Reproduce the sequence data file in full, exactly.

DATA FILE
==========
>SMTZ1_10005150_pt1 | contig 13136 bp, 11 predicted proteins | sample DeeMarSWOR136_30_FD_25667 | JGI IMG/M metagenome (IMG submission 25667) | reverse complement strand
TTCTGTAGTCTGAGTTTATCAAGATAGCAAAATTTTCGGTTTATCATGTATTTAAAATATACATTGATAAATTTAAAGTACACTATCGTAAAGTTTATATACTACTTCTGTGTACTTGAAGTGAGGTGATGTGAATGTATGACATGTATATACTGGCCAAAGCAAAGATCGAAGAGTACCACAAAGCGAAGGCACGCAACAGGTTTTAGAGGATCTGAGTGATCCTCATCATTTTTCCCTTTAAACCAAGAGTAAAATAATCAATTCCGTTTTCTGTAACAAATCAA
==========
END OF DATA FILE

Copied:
>SMTZ1_10005150_pt1 | contig 13136 bp, 11 predicted proteins | sample DeeMarSWOR136_30_FD_25667 | JGI IMG/M metagenome (IMG submission 25667) | reverse complement strand
TTCTGTAGTCTGAGTTTATCAAGATAGCAAAATTTTCGGTTTATCATGTATTTAAAATATACATTGATAAATTTAAAGTACACTATCGTAAAGTTTATATACTACTTCTGTGTACTTGAAGTGAGGTGATGTGAATGTATGACATGTATATACTGGCCAAAGCAAAGATCGAAGAGTACCACAAAGCGAAGGCACGCAACAGGTTTTAGAGGATCTGAGTGATCCTCATCATTTTTCCCTTTAAACCAAGAGTAAAATAATCAATTCCGTTTTCTGTAACAAATCAA